Big Data: Four Ways to Identify Domains Areas for Analysis

The last two weeks I talked about evaluating reporting tools, the different tools criteria categories, and determining the particular important sub topics that are unique to your company. This week we are going to talk about the Big Data itself, and four ways to determine the best areas to cover in your analytical research for maximum return on investment.

  • Inventory your current analytic research data. Starting with a base is always the best way to improve a situation rapidly. As I have written in the past, inventory the existing metrics that the business measures. Now, research needs to be done on the elements of the metrics and the context in which they’re used for the criteria, measurements and business usage of the analytical answers. Find out from the business users how they use this data, and what actions they take based on those analytics. Determine whether any of those Big Data analytics can be further extended, enhanced, or exposed to other departments or activities in the business.
  • Determine the data domains that have the most improvement potential. Using the Big Data analytics researched in the first phase, determine the best cases for improvement. Do you need more customers, more retention, products, features, locations, or different sizes or types of locations? One example of this type of Big Data analytics is the analysis recently done by several retailers which led them to determine that the size of their stores was too large. They downsized them to handle limited numbers of products per location and sized each more appropriately for the local business activity. Rightsizing and localizing the business for the customer base and their needs can save huge amounts of logistic, property, and employee expenses, turning locations or regions more profitable to the bottom line.
  • Improve and aggregate data. Also, using the inventory of the Big Data analytics done in the first phase, determine where some of the many new types of data could enhance your company’s Big Data analytics. Social data, “tweets,” “LIKEs,” sensors, mobile device advertising, underutilized existing digital assets, customer demographics, attitudes, transaction records, time based analytics, RFIDs, GPS, and location-based data is all available for your Big Data analysis.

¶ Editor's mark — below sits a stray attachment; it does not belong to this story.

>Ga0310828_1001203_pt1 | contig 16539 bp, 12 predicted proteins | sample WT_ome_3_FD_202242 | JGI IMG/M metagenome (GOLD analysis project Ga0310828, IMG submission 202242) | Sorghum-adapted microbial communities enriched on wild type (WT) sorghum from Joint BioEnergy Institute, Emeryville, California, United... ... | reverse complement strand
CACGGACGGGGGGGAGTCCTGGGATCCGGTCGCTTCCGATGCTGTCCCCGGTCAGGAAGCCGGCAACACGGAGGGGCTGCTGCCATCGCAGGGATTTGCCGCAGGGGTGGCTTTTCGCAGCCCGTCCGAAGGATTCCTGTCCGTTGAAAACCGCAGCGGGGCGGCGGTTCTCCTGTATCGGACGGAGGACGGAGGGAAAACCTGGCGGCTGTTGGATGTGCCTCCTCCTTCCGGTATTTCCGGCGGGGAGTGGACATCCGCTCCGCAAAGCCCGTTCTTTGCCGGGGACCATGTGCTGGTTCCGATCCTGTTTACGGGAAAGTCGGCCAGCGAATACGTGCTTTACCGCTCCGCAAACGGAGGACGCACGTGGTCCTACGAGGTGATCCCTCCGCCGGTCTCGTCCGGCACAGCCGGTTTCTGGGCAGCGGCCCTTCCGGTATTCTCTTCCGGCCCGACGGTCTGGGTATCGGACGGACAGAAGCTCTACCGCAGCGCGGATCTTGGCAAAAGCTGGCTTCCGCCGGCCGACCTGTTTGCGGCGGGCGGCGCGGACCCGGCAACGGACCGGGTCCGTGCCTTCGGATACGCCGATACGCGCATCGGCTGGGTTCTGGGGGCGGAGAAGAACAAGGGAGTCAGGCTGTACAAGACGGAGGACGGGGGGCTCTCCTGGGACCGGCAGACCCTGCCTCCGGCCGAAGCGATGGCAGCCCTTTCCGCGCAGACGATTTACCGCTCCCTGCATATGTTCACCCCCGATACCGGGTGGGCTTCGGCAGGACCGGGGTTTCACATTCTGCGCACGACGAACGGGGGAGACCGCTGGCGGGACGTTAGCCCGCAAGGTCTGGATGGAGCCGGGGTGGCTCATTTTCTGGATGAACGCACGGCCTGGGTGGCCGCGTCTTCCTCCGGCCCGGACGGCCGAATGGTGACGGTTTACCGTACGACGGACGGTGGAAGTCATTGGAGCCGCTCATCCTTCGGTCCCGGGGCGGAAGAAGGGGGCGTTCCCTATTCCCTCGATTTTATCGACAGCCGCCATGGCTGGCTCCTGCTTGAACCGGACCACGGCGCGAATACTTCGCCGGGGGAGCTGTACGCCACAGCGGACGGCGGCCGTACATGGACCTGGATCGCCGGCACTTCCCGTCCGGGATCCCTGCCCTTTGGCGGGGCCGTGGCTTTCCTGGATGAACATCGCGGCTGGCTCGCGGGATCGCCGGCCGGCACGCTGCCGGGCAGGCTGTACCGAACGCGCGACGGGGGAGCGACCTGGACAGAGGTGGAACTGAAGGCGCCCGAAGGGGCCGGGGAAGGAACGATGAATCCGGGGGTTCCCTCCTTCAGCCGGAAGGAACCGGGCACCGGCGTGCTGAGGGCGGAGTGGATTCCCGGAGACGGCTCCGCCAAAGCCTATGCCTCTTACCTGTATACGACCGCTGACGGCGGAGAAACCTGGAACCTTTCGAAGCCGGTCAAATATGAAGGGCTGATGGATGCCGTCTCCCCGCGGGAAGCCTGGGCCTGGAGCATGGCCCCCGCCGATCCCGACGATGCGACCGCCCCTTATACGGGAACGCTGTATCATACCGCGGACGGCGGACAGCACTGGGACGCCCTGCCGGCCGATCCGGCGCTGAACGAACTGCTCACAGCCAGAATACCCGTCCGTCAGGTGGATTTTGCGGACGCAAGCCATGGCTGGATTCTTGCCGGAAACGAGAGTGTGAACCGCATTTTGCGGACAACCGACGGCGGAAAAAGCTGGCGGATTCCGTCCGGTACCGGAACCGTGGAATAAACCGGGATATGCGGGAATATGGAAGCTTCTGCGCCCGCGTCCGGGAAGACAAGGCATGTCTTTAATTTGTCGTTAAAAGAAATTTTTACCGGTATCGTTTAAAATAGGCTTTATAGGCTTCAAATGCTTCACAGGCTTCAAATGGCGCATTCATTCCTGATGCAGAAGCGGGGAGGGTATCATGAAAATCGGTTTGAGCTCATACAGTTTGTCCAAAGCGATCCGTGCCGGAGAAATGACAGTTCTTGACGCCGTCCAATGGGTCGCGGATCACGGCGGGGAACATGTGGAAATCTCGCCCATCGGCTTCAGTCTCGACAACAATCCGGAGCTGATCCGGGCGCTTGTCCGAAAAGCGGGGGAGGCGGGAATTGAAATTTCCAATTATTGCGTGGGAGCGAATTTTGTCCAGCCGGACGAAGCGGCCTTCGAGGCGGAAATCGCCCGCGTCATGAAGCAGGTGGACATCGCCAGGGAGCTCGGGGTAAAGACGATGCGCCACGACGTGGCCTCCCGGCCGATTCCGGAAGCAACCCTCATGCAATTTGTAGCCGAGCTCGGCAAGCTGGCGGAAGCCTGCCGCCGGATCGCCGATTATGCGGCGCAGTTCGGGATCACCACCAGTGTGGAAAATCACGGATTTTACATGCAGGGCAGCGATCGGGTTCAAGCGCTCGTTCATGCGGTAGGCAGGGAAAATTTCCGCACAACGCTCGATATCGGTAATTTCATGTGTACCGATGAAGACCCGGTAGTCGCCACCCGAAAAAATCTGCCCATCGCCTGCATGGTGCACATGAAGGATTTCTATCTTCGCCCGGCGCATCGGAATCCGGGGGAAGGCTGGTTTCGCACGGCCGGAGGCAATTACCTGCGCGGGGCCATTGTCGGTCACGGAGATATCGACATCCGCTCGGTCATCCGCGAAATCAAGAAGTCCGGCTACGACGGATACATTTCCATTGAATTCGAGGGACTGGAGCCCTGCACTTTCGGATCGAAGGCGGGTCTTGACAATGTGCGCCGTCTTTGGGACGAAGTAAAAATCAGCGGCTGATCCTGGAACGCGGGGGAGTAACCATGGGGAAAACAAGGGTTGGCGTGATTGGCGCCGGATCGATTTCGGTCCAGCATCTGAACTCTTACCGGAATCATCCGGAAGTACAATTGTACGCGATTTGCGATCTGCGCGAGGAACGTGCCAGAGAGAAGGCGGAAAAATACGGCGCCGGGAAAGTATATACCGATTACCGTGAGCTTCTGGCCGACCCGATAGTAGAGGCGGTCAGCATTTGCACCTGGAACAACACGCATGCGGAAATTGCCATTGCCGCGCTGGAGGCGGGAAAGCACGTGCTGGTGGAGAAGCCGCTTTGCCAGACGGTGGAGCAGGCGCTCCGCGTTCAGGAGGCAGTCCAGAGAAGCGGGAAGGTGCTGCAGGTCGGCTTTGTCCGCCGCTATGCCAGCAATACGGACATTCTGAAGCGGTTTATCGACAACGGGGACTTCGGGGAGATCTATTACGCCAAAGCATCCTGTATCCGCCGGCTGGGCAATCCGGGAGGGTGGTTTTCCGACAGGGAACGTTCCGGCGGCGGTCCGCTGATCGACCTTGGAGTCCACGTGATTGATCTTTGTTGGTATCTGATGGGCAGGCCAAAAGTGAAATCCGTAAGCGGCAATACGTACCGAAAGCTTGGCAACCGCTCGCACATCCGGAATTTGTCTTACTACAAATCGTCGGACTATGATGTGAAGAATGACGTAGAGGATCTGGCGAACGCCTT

From sensors in airplanes, farm equipment and loading dock forklifts, location, engine RPMs, and other activities can now be harvested for fine grain, time-based analysis and cross-referenced to location and external temperatures, weather and other work condition factors. Customer sentiment through Big Data analytics of LIKEs or product related tweets can give early notification of product problems, or defects, and help companies fix and respond faster to the marketplace. Even harvesting Google flu type queries are now being used to track infectious disease outbreaks. Determine what data elements you have and determine where any of these new Big Data types could aggregate and enhance your Big Data analytics.
  • Correlate the data. With your existing elements and enhanced Big Data aggregates, compare, contrast, and analyze the data for patterns, tendencies, mean time to failure, and other business outcomes. Use all the elements, and test all possible subsets to relate the data against your return on investment ideas for your Big Data. Compare and analyze all the existing old elements and the newly acquired “LIKEs” tweets or other data Big Data elements against each other. Analyze element subsets, different element combinations and other element relationships to uncover the keys that will help you discover new product factors, customer tendencies, and other business factors. Sometimes these element combinations and correlations can lead to an additional improvement of sometimes 50 to 1000% or sometimes only 5 to 10% which can mean a profit for your company and your Big Data analytics efforts.

Relating different aspects of your data to each other can be very difficult; incorporating other Big Data sources can even be more difficult with its poor data quality, unstructured elements, and large quantity of unrelated meaningless data. But making the effort to incorporate it can pay big dividends and give your company the extra information and a competitive edge, making the journey of Big Data analysis well worth the effort for a tremendous return on investment.


Dave Beulke is a system strategist, application architect, and performance expert specializing in Big Data, data warehouses, and high performance internet business solutions. He is an IBM Gold Consultant, Information Champion, President of DAMA-NCR, former President of International DB2 User Group, and frequent speaker at national and international conferences. His architectures, designs, and performance tuning techniques help organization better leverage their information assets, saving millions in processing costs.

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